“I think I’ve always been alt-country along with folk and rock. The only thing that changed is that I’ve been getting good airplay on traditional country radio stations. It’s the same type of songs though.”

Now, she has a new EP “Lipstick Tomboy” and a new single from the EP – “Only the Tequila Talkin’.”

“The EP was done recently,” said Bouchelle. “It was a collection of four songs from ‘Whole Lotta Highway.’ I did a re-mix on the tunes from the album.

“The album really features the singer/songwriter aspect of what I do. I always start writing the songs on acoustic guitar. The album also has more of an Americana feel to it with pedal steel guitar and mandolin.”

Bouchelle did a limited physical release of “Whole Lotta Highway” for her fans. It was co-produced by Jeff Trott (Sheryl Crow’s producer and frequent co-writer).

“I did half of the album in California with Jeff Trott,” said Bouchelle. “I did the other half at a studio in Edison, New Jersey. The album was five months in the making. The songs were all new. I always road-test songs before I release them. I don’t consider them done until they’re broken-in.

“The album is about my first tour in 2007. It was baptism by fire so I had to write about the experience. I got a call from my manager and he told me I had three days to get ready for a tour. I was opening for Blues Traveler.

“I was in Atlantic City on a Wednesday night and had to get to New Orleans by Saturday morning. I threw some canned goods in the trunk of my old Nissan and off I went.”

Bouchelle, Blues Traveler’s fans and John Popper (lead singer for Blues Traveler) all realized that her maiden tour was the start of something really good.

Popper and Bouchelle crossed paths again this year.

“‘Only the Tequila Talkin’,” which I wrote with John Eddie, was recorded as a duet with John Popper,” said Bouchelle. “I ran it past John Popper and he was really down with it. It’s a fun drinking song.

“When I perform now, it’s as Lisa Bouchelle and the Bleu. It can be a duet or a full band. In New Hope, it will be a duet with a steel guitar player named Jerry Steele.”

In recent years, Bouchelle has been building a fan base and establishing herself as a top-flight musician. She has sung duets with Jon Bon Jovi, John Popper, and James LeBrie of Dream Theater; sung backup for Bruce Springsteen; and done national tours and opened for Meat Loaf, Blues Traveler, Bryan Adams, Train, Ingrid Michaelson and Ted Nugent.

“I’m in it for longevity,” said Bouchelle. “My fan base looks for me to be real. I don’t pay any attention to genres. I write songs with soul — no matter the genre.”

Bouchelle and her management are also in discussions with several interested parties concerning the national syndication of her TV show “Rock Star Kitchen,” which is currently seen on The Comcast Network.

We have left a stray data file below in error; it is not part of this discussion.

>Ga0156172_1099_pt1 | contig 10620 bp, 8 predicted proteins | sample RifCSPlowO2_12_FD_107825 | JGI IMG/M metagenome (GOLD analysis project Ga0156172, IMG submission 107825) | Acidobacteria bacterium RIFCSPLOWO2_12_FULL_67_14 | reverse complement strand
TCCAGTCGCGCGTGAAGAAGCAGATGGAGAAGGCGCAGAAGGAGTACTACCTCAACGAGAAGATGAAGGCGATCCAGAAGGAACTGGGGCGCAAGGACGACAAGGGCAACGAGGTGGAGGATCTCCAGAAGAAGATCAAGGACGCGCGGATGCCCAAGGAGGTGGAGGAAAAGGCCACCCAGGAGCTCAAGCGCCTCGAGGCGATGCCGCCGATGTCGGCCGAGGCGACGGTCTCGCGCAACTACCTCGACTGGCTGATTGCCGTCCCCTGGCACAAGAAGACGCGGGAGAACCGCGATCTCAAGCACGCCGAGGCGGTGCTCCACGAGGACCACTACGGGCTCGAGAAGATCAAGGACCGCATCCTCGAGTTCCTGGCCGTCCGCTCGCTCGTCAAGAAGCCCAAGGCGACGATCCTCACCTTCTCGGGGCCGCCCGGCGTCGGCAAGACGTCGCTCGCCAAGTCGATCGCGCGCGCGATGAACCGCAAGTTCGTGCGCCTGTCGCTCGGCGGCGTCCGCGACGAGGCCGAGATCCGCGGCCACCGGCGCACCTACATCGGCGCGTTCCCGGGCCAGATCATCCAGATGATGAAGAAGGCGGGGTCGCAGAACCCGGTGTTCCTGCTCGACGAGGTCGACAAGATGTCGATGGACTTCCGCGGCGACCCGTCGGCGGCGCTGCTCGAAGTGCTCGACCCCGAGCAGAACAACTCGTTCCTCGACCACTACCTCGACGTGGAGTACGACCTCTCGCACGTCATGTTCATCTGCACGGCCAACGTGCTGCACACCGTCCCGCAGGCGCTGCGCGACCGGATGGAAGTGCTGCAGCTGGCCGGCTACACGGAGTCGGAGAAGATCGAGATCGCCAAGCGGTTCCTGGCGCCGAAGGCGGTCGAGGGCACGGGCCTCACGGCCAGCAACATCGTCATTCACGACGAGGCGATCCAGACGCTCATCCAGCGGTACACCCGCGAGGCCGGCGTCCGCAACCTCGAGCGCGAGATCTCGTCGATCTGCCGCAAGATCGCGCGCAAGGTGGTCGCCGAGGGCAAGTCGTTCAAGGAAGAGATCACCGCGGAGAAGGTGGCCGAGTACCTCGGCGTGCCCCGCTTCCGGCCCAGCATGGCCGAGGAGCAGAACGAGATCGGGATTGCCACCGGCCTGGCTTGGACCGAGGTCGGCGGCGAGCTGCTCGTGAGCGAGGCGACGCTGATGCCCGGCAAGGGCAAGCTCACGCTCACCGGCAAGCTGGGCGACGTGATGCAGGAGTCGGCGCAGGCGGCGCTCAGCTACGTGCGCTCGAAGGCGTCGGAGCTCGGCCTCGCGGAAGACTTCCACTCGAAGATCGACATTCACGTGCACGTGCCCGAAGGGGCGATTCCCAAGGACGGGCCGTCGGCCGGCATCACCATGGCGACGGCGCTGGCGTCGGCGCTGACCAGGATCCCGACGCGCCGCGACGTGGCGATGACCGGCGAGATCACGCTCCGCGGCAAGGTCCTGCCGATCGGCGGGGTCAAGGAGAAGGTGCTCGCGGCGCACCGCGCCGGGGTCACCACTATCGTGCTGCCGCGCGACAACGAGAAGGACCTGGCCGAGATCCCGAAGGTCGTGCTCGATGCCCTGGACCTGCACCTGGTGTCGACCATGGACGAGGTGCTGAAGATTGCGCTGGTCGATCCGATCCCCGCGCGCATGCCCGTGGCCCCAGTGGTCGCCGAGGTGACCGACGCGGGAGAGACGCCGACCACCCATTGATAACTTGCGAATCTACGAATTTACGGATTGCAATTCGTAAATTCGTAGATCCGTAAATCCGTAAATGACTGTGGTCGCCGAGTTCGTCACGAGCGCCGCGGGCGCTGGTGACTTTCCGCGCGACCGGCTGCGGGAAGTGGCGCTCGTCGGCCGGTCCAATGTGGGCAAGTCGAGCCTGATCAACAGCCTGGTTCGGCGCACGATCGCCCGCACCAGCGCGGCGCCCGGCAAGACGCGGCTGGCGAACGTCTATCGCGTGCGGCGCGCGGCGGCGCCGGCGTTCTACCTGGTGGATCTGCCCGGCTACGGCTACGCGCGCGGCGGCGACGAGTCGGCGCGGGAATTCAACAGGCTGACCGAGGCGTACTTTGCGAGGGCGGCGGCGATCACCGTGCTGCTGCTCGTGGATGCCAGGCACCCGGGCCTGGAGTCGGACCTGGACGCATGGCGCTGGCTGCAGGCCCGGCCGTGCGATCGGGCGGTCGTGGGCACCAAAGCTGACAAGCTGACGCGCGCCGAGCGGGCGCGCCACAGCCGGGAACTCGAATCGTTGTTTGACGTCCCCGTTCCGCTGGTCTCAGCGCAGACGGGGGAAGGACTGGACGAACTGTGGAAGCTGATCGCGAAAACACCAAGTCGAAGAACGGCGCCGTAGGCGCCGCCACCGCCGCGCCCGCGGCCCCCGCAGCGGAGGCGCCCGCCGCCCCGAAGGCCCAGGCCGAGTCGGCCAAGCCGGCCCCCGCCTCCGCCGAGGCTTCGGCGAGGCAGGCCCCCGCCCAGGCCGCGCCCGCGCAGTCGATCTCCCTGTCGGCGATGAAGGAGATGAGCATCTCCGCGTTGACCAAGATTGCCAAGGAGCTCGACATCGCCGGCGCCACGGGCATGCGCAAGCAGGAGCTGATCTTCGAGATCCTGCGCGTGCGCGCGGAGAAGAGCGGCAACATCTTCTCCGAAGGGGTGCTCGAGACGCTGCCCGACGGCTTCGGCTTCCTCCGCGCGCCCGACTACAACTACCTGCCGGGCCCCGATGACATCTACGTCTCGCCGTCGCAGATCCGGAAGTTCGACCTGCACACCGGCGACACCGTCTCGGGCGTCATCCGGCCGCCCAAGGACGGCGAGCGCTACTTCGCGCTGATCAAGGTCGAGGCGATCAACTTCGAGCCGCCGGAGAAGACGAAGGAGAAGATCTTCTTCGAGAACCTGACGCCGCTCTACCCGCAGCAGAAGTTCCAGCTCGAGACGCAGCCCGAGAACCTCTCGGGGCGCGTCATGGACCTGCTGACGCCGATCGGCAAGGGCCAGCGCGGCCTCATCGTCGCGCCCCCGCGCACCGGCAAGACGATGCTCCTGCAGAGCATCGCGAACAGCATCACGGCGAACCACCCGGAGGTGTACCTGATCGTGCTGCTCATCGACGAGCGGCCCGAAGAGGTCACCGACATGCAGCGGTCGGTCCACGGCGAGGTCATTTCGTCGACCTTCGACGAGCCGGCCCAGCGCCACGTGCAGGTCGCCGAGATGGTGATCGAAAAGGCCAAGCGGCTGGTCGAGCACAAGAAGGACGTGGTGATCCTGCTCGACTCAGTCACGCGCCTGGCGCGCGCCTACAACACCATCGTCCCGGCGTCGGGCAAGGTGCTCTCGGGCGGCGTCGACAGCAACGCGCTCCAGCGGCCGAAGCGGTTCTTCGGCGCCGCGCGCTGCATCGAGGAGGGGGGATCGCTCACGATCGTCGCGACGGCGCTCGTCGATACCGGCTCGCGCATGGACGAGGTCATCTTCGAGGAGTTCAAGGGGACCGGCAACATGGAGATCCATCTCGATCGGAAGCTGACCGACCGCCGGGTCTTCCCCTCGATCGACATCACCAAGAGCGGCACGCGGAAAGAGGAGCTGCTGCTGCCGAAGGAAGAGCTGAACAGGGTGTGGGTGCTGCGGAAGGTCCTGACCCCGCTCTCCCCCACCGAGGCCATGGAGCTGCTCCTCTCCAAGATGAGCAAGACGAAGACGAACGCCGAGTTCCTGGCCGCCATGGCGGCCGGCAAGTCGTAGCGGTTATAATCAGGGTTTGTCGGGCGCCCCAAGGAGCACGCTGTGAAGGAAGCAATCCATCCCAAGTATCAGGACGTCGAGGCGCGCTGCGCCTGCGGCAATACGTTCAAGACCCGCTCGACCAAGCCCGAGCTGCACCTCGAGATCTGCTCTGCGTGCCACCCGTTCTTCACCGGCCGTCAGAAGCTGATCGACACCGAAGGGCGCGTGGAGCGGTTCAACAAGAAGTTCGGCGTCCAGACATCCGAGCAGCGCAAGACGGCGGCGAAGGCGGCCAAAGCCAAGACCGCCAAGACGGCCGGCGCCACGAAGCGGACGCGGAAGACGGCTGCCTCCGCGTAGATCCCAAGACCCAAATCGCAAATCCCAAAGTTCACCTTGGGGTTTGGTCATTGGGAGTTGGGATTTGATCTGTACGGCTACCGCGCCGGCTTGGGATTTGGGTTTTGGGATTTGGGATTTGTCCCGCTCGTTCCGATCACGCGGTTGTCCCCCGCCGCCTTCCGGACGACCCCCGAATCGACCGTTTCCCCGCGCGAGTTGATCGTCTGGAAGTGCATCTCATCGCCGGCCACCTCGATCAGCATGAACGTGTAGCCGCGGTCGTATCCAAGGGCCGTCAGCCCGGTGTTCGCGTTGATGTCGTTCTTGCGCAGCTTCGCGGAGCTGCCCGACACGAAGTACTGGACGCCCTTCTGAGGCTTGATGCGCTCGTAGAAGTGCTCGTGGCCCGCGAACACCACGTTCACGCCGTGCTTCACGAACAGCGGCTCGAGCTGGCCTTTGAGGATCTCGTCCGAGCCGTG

Video link for Lisa Bouchelle — https://youtu.be/06VbgC4rHBs.

The show at John & Peter’s Place will start at 8 p.m. and feature free admission.

Sera Cahoone

Like Bouchelle, Sera Cahoone has built a reputation in the rock world but has Americana and country roots that are bubbling to the surface.

After three albums on Sub Pop Records – a label with acts such as Soundgarden, Afghan Whigs and Fleet Foxes – Cahoone, who is headlining a show at MilkBoy Philly (1100 Chestnut Street, Philadelphia, 215- 925-6455, www.milkboyphilly.com) on June 14, is returning to her early country-rock influences.

Her new album “From Where I Started” was released in March on Lady Muleskinner Records.

“My contract was up with Sub Pop,” said Cahoone, during a phone interview last week from her home in the Pacific Northwest. “I didn’t know what I was going to do when I was recording this record.

“Fortunately, you can do so much yourself. I use ProTools and a decent microphone so I can get pretty good results on my own. My last album was in 2012.

“I’ve been working on new songs since then. It’s been a while. I just write songs as they come. Life can throw a lot of things at you.

“I write on guitar. I come up with a melody and start singing it I just write songs as they come. Or, sometimes, I’ll sit on drums and work out some nice rhythms. Drums are still my favorite instrument.”

When she was growing up in Colorado, her father — a Rocky Mountain dynamite salesman — took the family to mining conferences at old honky-tonks.

The sounds she heard there—the twang of country crooners, cowboy boots on peanut shells—have found their way into the songs on her new album.

“I went into the studio last year,” said Cahoone. “I did guitar, all the vocals and the drums. Then, I brought in other musicians. Having other people come in is fun. I recorded it at Flora Studio in Portland with John Askew.”

The album also explores the darker side of the love.

One of the most compelling tracks of the album is “Ladybug,” which is about the death of Cahoone’s cousin Tawnee at the hands of a domestic partner.

While many country songs explore domestic violence, most do so in a heterosexual context. “Ladybug” is original in that it sheds light on the oft-hidden issues of domestic violence in queer relationships. Ladybug was one NPR’s “Songs We Love” after it debuted this February.

“I’m gay so LGBT topics – if they come up, they come up,” said Cahoone. “My song ‘Ladybug’ was big in the gay community but it was written for my cousin.”

Video link for Sera Cahoone – https://youtu.be/b0boN8LRWoc.